Physiostracism: A case for non-invasive measures of arousal in ostracism research

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Ostracism research relies increasingly on physiological measures. In the current chapter, we provide a short overview showing that the ostracism experience is more physiologically stressful than the inclusion experience. We also argue that physiological measurement differ in invasiveness. Most physiological measurements rely on direct contact and/or restrict the movement of the participant. We argue that this may lead participants to attribute arousal to the measurement and therefore make (a) the assessment of physiological measures less reliable, and (b) difficult to assess the relation between arousal and coping. Crucially, new measurement techniques such as eye-tracking and thermography are relatively less invasive for participants. We provide two studies as an example and a call to use these measurements more often.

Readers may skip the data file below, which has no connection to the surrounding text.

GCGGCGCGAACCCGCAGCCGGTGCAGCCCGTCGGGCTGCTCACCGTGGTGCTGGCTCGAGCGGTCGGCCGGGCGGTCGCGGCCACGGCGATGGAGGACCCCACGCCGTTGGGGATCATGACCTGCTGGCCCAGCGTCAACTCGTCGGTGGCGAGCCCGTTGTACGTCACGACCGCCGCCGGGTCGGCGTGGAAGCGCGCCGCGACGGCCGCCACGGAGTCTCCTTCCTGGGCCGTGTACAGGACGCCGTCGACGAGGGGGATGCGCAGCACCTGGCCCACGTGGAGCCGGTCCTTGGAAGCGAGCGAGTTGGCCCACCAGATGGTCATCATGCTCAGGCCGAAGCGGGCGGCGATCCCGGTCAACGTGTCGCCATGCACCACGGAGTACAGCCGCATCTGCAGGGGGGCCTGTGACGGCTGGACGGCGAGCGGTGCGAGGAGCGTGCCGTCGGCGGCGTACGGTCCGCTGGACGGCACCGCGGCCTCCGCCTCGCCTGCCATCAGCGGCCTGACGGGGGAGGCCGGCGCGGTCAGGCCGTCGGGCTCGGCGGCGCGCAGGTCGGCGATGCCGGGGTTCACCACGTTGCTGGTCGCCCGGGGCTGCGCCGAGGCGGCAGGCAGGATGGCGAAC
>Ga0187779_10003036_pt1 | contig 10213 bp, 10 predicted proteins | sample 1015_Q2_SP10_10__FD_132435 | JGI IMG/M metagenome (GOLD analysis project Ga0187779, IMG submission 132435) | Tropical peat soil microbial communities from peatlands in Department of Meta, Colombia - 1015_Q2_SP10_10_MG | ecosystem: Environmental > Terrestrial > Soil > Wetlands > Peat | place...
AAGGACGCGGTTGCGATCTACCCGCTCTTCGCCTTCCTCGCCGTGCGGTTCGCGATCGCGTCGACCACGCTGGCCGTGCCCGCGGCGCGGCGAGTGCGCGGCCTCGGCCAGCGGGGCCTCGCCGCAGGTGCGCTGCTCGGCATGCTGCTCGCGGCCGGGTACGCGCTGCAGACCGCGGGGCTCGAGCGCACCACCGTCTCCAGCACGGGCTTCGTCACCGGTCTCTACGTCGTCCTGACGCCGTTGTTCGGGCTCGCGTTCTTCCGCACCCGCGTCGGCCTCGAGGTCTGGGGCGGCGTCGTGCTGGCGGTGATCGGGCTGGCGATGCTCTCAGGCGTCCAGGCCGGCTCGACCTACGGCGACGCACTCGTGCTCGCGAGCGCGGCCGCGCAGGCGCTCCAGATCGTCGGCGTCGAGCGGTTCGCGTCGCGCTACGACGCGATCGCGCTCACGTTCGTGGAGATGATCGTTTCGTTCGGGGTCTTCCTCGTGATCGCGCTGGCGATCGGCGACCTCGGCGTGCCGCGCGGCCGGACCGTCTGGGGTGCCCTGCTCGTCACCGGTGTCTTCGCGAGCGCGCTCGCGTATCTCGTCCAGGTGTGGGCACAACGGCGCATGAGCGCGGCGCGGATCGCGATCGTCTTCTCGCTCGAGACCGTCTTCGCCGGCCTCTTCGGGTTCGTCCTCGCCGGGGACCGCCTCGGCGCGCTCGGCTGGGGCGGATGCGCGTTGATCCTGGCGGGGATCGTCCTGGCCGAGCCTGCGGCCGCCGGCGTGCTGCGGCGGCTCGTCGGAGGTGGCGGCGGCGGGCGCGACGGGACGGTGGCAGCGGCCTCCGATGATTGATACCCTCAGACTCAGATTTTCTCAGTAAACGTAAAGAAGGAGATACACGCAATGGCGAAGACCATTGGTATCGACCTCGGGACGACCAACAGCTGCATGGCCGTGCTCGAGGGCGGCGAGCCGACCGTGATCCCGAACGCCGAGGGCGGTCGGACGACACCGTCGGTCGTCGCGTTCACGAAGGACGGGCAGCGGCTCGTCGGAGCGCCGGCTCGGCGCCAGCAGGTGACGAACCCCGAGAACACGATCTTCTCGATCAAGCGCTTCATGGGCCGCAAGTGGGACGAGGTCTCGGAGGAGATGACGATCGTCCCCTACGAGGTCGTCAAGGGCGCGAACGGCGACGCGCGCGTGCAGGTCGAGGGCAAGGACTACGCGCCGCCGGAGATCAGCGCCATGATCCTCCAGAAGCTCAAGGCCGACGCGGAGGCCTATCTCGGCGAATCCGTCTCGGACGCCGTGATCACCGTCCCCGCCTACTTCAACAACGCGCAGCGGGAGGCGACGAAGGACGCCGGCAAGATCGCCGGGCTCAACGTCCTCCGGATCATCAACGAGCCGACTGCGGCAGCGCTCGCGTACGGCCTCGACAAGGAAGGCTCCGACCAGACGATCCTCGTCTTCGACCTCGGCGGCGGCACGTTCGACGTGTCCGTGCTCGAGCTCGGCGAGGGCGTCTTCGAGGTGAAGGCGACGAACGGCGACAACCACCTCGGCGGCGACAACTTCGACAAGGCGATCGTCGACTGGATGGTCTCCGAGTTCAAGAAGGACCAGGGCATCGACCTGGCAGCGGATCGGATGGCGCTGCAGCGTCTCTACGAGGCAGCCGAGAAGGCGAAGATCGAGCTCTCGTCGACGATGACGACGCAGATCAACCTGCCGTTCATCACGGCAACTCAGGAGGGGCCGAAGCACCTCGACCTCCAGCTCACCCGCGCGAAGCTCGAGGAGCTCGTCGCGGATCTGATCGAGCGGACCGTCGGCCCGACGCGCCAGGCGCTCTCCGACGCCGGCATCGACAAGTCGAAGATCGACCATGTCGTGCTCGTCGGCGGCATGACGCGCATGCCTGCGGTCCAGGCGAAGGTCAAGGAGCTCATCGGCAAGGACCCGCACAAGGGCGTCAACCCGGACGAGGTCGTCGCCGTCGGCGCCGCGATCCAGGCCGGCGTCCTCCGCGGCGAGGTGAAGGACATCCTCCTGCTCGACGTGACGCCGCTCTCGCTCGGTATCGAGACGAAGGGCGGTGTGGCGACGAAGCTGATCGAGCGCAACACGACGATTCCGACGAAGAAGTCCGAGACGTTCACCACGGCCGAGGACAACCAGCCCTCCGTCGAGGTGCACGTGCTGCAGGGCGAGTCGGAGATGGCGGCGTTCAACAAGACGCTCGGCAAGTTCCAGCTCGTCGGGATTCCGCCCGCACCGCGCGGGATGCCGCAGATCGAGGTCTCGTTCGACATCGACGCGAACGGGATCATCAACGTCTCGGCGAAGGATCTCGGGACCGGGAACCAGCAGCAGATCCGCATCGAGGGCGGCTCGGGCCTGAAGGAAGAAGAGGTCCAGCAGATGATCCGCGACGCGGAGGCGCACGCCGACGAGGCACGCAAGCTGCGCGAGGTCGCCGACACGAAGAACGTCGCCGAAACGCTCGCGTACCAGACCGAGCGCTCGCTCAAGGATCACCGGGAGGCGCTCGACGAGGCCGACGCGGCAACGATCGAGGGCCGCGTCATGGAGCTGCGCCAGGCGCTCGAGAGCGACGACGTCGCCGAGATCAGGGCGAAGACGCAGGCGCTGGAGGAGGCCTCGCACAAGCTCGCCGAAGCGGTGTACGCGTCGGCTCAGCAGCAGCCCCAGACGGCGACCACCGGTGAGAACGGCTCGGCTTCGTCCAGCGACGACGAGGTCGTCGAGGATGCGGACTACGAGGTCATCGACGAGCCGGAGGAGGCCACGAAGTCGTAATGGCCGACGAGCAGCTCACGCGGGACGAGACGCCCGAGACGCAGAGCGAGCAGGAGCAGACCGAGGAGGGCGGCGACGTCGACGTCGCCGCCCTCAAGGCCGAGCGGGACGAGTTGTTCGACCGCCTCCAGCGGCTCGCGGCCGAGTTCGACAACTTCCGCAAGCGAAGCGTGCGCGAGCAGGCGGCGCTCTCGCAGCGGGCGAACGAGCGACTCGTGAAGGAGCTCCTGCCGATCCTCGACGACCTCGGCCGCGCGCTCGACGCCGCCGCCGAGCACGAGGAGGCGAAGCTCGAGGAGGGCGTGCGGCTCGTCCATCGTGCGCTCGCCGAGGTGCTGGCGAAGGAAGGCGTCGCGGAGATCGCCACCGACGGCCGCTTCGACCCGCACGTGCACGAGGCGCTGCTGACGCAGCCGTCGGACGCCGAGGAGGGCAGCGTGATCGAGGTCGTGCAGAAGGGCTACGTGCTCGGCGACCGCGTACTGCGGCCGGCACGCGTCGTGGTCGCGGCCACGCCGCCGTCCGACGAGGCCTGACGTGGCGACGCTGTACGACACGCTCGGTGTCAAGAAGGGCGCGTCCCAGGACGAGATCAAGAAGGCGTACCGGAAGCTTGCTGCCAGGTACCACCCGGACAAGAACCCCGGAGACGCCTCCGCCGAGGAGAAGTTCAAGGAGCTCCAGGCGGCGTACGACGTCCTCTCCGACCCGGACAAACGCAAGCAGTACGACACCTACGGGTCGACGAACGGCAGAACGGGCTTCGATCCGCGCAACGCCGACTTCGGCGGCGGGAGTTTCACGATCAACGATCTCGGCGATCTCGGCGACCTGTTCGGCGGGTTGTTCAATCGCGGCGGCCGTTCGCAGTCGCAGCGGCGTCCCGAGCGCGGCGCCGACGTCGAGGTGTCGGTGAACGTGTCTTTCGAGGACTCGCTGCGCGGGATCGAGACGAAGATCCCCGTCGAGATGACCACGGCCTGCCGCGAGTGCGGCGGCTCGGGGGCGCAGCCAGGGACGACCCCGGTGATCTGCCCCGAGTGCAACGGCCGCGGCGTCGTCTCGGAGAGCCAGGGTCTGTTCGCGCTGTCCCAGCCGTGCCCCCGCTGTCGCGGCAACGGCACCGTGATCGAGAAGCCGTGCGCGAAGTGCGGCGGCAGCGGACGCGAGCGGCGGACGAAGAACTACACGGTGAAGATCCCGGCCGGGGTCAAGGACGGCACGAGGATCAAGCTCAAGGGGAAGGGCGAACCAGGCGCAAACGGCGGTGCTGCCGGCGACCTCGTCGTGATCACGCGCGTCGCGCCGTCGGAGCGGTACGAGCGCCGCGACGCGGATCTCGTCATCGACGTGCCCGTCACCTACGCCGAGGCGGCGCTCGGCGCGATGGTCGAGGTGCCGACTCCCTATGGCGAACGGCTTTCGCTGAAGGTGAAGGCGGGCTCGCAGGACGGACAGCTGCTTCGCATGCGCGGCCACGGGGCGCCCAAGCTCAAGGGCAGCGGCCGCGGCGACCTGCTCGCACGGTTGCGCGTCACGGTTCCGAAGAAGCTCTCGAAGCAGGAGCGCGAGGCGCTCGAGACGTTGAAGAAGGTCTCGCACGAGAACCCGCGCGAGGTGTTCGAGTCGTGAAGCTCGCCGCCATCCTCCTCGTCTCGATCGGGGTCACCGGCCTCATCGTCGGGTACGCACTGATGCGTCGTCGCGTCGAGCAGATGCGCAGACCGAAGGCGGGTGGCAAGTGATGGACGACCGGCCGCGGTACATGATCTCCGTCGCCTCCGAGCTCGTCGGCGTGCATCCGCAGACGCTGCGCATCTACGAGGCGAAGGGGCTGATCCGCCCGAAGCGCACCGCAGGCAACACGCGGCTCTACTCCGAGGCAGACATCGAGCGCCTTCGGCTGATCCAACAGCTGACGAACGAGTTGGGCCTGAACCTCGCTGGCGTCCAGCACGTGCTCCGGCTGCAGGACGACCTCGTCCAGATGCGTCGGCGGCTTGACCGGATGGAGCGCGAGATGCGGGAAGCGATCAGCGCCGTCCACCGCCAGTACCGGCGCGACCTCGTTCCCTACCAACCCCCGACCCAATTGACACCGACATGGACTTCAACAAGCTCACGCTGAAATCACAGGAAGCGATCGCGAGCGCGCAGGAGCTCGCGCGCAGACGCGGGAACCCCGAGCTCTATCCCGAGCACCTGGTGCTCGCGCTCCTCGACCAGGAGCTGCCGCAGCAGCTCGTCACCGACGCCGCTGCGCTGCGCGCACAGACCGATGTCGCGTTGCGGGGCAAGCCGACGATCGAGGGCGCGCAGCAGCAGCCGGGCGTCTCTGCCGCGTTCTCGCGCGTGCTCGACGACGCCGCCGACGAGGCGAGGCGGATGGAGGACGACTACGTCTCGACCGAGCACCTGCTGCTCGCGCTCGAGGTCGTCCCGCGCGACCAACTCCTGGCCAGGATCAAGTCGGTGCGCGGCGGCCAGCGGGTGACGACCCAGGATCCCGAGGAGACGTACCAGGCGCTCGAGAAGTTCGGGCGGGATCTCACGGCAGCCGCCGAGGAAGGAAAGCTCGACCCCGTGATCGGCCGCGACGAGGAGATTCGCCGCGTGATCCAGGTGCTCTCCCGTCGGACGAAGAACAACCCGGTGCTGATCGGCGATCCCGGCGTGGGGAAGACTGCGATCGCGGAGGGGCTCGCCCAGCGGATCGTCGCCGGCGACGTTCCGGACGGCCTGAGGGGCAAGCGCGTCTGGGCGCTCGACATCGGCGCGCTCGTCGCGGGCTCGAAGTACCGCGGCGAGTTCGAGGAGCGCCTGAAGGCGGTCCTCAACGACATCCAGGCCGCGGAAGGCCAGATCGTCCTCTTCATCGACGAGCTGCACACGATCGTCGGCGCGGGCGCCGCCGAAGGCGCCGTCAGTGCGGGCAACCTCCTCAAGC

Keywords: ostracism, exclusion, thermography, pupillometry
Original languageEnglish
Title of host publicationCurrent directions in ostracism, social exclusion and rejection research
EditorsS.C. Rudert, R. Greifeneder, K.D. Williams
ISBN (Print)9780815368144
Publication statusPublished - 2019


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